Also at the request of the US, the European Union finally agreed to offer financial assistance to Afghanistan. Approximately 600 million Euros will be committed for the period between 2007 and 2010, targeting the legal system, health and rural development; in particular by developing alternatives to opium cultivation. During the meeting, the Italian Foreign Minister D’Alema raised the possibility of holding an international conference on Afghanistan. This issue has not been confirmed.

    NATO Allied Representatives agreed to increase aid and civilian personnel so as to accelerate the reconstruction. Allies, as well as non–NATO countries (e.g. South Korea, Japan, Australia), recalled the necessity to boost cooperation between military and civilian.

  • An informal meeting of NATO Defence Ministers took place in Seville, Spain, on 8-9 February. Afghan Defence Minister Abdul Rahim Wardak attended this meeting as well as General John Craddock who recently took over the Supreme Allied Commander in Europe. Afghanistan was on the agenda as well as Kosovo, relations with Partners and transformation.

    Regarding Afghanistan, it is important to stress that this meeting was not a force generation conference. Unlike other previous NATO meetings at different levels, the goal of Seville’s meeting was to compel the member nations to keep the promises NATO Allies had already made for the operation in Afghanistan rather than obtain new promises of troops and equipment.

    NATO Allies discussed a new assessment of the situation in Afghanistan. General Craddock called for a Combined Joint Statement of Requirements. In parallel, he recalled that NATO Allies should equip better their troops. This recalls what General David J. Richards, the previous NATO commander in Afghanistan, said last month. Unmet pledges of troops and equipment from NATO countries left him 10 to 15 % short of the forces he needed.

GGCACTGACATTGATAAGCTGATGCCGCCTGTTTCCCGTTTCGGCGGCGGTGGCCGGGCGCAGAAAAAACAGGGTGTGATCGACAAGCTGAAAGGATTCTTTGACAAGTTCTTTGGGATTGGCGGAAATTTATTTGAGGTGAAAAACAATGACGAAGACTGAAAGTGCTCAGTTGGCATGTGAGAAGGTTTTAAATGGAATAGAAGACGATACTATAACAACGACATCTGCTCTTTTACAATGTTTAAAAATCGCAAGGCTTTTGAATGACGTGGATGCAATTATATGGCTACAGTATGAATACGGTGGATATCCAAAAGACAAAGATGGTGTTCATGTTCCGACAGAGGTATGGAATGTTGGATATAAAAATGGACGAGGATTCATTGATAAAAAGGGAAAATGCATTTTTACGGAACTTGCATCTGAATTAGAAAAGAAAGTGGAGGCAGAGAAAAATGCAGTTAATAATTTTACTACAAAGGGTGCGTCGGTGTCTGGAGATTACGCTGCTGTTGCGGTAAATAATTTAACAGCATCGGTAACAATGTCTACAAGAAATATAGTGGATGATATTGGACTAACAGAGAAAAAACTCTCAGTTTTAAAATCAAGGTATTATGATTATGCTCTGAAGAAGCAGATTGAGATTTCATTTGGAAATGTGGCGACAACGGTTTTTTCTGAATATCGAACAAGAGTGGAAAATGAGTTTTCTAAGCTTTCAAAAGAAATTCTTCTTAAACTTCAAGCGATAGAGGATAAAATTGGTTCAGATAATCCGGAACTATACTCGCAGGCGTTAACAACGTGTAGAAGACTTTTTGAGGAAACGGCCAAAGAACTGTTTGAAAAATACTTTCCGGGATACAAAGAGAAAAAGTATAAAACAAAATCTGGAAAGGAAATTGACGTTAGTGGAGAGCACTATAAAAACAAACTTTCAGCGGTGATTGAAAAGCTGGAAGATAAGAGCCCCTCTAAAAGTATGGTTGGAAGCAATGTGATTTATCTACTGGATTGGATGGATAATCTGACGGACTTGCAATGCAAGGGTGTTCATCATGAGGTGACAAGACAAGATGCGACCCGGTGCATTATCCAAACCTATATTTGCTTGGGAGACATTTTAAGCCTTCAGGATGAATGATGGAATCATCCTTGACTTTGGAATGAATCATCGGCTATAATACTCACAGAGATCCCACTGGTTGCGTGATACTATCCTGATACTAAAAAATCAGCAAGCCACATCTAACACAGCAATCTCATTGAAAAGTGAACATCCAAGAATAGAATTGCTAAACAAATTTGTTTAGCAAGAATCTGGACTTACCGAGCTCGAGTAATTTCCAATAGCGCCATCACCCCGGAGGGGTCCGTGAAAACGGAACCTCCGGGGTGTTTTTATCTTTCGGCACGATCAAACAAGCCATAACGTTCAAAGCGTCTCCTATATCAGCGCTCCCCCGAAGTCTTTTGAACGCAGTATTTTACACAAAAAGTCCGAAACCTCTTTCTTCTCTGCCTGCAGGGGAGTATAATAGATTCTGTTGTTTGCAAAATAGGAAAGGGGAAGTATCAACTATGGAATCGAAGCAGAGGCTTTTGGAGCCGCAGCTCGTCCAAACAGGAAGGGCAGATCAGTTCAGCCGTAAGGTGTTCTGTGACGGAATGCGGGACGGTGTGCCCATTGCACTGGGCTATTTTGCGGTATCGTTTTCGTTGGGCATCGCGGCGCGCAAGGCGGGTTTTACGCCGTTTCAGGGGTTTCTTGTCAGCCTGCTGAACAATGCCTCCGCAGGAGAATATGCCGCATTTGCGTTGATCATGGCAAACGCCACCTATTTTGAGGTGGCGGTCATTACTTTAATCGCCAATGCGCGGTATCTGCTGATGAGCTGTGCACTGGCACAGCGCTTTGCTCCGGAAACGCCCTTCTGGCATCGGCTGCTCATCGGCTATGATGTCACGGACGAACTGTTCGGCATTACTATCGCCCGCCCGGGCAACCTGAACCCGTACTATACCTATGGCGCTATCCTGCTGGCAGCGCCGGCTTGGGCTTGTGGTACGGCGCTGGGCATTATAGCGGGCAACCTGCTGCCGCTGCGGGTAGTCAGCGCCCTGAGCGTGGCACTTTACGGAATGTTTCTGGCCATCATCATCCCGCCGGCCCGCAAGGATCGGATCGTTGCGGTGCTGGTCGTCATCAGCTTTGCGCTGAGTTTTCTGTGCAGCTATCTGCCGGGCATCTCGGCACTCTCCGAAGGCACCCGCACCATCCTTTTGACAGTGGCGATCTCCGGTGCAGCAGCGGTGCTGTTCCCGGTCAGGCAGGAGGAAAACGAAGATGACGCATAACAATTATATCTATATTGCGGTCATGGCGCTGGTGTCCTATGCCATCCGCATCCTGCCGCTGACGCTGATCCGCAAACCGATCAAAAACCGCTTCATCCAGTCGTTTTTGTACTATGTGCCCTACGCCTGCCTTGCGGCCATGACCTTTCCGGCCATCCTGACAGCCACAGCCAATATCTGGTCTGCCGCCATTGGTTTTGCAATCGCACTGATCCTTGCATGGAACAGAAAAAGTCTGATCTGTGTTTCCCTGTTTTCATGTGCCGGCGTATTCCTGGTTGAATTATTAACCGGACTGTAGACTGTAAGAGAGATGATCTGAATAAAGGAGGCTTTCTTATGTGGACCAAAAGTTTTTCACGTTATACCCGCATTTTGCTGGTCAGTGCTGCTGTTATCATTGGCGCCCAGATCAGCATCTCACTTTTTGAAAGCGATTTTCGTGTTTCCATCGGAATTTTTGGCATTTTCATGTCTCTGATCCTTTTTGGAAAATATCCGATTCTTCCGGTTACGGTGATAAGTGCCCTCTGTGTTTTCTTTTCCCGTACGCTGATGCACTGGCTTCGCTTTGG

NATO Allies agreed that, in the framework of a comprehensive international approach, they would support the Afghan Government and the reconstruction and development of the country with a “robust military presence”. According to the American Secretary of Defense, Robert Gates, it would help to counter narcotics and build the economy. On that point, he also reaffirmed that he would extend for 120 days the tour of a brigade of Army troops and Washington’s promise of $ 8.6 billion for Afghanistan’s security forces and $ 2 billion more for economic development.

    But national contributions are still a sensitive issue for NATO Allies: “I do not think it is right to talk about more and more military means” said Franz-Josef Jung, the German Defense Minister.